Heroic Massacre

Valerie Hegarty

Riffing on paintings and sculptures from art history along with the actual gallery space itself, artworks and institutional walls and floors are reconstructed, deconstructed and re-presented as modern ruins. Working with fragile materials such as foamcore, paper, paint and glue, I exploit a scrupulous mimicry of objects and architectural detail only to demolish and transform them by devices often associated with their historical significance. Collage techniques are often utilized to fracture the gallery space and create fabricated portals to exterior environments. The constructed narratives leave the viewer to ponder the alterations and the veracity of the transformation.

Valerie Hegarty’s artwork often poses as artifacts of art history gone awry. Through the combination of real and fabricated components, Hegarty leaves the viewer to wonder at the veracity of the transformation. For the High Line, she will create and install a work that imagines a nineteenth century Hudson River School landscape painting that has been left outdoors, exposed to the elements. Hegarty’s painting is based on Jasper Francis Cropsey’s Autumn on the Hudson River of 1860, a bucolic landscape that shows none of the affects of the Industrial Revolution. Hegarty’s canvas is tattered and frayed, and the partially exposed stretcher bars appear to be morphing into tree branches, as if reverting back to their natural state.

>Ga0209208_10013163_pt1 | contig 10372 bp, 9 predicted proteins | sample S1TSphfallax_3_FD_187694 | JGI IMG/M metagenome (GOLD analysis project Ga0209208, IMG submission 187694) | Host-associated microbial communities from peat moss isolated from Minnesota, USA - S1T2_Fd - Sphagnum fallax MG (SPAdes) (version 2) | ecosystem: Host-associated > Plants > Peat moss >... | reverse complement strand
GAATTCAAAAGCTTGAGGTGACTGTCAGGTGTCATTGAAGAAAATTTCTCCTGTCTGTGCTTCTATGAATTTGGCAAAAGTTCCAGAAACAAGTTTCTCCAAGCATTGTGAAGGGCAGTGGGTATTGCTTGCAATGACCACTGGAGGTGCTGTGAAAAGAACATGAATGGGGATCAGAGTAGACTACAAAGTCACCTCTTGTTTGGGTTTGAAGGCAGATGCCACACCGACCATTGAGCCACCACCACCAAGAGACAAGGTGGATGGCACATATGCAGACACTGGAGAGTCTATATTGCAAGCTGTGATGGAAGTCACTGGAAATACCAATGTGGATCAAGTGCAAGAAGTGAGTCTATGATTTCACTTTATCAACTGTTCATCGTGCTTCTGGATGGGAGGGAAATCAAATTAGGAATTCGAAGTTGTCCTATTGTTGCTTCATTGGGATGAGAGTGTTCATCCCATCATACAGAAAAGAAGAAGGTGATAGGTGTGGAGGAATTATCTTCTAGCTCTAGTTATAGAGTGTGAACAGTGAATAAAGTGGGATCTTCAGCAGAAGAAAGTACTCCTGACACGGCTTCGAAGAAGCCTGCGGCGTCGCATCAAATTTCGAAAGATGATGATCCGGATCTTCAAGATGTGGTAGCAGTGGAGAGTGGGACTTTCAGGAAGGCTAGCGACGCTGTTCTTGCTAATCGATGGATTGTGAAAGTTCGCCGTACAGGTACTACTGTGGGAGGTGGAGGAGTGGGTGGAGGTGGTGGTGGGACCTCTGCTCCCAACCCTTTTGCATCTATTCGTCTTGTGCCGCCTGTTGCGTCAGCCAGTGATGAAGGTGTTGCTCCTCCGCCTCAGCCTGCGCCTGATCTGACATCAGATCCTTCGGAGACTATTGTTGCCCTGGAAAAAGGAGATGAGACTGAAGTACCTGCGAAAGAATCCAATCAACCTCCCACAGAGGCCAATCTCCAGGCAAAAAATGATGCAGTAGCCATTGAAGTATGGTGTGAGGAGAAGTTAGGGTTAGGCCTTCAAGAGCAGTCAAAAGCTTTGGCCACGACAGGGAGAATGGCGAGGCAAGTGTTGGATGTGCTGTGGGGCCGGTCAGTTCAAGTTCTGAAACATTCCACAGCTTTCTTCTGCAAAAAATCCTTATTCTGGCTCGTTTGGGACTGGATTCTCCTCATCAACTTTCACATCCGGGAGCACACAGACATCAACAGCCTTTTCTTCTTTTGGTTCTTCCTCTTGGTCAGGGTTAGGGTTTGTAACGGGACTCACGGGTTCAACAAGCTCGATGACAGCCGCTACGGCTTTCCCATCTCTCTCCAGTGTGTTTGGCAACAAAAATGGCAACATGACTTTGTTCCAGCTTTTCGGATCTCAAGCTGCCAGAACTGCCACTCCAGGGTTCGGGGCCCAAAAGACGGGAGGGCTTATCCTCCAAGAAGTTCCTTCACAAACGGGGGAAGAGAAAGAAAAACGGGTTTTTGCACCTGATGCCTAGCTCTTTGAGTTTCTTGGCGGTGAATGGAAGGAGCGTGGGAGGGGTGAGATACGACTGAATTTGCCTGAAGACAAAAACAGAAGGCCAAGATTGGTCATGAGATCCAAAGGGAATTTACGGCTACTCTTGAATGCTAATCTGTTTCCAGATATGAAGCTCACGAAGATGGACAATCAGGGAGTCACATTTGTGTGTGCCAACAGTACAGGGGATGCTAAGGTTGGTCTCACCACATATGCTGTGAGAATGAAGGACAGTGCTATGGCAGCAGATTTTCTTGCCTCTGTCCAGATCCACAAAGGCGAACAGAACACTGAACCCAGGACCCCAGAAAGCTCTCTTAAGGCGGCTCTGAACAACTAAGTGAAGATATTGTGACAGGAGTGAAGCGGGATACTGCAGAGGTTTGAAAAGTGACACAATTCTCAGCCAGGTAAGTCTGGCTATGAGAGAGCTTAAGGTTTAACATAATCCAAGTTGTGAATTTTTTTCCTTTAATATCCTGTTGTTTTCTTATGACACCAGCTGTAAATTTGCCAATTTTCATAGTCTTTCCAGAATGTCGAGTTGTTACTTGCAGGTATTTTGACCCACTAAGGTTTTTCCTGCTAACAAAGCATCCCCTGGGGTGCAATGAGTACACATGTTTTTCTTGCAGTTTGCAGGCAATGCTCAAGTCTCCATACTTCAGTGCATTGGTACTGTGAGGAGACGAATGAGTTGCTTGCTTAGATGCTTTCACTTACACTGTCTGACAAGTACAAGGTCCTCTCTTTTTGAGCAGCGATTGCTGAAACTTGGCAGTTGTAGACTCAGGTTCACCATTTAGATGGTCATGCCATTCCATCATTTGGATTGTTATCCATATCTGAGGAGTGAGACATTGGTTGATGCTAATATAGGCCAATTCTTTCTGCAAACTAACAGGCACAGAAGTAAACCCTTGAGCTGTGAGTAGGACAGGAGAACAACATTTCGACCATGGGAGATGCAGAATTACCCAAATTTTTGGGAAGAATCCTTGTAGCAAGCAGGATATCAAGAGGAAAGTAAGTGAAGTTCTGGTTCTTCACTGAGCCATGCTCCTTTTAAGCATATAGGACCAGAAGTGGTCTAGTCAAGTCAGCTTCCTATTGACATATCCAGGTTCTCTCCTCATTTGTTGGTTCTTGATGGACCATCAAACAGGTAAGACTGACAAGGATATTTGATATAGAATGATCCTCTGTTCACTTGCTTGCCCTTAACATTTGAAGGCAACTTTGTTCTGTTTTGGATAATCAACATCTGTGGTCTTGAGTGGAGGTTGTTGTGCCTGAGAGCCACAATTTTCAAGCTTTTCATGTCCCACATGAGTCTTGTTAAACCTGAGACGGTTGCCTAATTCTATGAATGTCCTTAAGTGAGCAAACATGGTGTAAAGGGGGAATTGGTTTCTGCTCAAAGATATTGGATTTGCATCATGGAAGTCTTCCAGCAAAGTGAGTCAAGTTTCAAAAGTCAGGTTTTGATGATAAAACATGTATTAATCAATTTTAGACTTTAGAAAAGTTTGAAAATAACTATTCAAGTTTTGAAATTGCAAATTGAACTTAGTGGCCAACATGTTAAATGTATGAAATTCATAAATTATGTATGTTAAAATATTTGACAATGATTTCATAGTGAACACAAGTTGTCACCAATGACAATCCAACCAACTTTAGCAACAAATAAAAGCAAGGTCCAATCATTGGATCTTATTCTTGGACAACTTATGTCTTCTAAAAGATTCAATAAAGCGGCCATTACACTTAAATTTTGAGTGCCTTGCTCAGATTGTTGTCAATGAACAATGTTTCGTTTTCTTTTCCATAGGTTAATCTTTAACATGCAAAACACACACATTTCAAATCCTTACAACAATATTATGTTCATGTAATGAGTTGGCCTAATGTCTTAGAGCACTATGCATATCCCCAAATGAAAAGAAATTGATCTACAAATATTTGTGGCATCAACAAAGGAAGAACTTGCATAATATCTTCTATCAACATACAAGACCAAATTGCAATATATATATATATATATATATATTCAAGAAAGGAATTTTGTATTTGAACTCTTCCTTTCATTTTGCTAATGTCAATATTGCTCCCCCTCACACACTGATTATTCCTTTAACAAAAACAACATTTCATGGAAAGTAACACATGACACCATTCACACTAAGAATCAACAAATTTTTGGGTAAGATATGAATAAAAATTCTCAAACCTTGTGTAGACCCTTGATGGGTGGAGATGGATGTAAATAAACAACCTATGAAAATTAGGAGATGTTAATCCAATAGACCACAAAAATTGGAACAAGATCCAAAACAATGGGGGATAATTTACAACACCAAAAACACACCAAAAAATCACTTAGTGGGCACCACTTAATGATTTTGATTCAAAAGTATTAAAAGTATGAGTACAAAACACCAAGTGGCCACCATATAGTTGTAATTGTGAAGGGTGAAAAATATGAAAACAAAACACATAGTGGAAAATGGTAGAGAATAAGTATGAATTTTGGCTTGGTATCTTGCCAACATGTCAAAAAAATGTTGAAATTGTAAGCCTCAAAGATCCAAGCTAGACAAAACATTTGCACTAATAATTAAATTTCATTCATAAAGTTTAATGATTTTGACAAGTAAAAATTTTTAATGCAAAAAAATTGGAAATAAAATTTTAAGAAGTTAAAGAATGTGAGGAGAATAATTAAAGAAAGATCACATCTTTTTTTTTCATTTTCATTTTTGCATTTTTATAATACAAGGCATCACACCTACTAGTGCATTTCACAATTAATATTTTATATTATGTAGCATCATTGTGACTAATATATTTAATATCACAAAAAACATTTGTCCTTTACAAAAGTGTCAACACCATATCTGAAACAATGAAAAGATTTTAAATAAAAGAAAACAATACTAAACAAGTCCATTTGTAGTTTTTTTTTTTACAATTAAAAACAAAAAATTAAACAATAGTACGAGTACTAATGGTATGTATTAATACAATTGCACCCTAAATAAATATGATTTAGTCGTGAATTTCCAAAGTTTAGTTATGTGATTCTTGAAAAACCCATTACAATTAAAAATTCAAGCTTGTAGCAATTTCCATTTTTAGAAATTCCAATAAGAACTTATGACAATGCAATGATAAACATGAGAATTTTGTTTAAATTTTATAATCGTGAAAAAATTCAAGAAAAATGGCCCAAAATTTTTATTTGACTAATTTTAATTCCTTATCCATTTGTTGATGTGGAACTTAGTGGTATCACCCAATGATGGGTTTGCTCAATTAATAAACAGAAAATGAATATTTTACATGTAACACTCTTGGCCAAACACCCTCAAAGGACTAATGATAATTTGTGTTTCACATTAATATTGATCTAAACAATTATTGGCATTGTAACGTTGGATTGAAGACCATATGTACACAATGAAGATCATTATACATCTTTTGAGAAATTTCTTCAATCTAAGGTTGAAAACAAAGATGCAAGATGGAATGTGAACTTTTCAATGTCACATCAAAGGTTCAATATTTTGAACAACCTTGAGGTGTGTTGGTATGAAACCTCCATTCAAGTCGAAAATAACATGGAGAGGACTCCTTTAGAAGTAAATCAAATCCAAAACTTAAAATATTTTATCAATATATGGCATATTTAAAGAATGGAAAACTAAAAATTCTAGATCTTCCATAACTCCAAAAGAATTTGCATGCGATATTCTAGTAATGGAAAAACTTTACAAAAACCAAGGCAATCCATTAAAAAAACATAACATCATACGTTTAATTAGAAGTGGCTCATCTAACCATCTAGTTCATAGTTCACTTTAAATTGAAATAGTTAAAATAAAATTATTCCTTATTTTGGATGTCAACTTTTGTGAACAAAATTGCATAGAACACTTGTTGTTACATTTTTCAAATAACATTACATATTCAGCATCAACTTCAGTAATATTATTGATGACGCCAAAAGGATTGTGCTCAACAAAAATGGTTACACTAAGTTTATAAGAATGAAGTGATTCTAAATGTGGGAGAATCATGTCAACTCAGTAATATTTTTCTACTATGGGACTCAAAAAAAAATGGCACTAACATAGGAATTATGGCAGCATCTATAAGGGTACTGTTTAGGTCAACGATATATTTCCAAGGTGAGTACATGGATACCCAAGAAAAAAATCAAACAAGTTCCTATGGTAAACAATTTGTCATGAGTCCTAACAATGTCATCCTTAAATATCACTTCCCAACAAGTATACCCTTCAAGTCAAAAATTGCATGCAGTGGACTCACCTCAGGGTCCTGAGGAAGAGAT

Curator Lauren Ross notes, “Since the nineteenth century, the Hudson has been associated both with Arcadian beauty and industrial development, perceptions both simultaneous and contradictory. Today one can view fading remnants of the river as an active shipping port, as well as recent attempts to return it to a more ‘natural’ state through the development of park areas and pedestrian walking paths, including the High Line itself.” As Hegarty describes it, her piece will “appear as if nature has become the artist, altering the idealized image of the early American wilderness to be a more layered representation of the area and times today”.

Valerie Hegarty ‘s installations create dream- like transitional spaces that expand and fracture the austerity of an exhibition space while dismantling the constructs of image making. Landscaping, is a new installation in which an idyllic woodland scene, seemingly alive and growing, overcomes the gallery in a collision of exterior and interior views.

In previous projects, Hegarty has used a method she refers to as ‘”reverse archeology”, in which layers of painted paper are applied to the gallery walls and then slowly peeled away to give an impression of the disintegration of an architectural apparition from her past. Moving from the discreet gesture of layering onto the surface of the wall to reveal specific memories, Landscaping is the first time that Hegarty’s constructions appear to break through the wall, in an illusion solely constructed from paper and paint. On one level the viewer can become overwhelmed with an inquisitive desire to determine what is real and what is constructed and on another, revel in the make believe.

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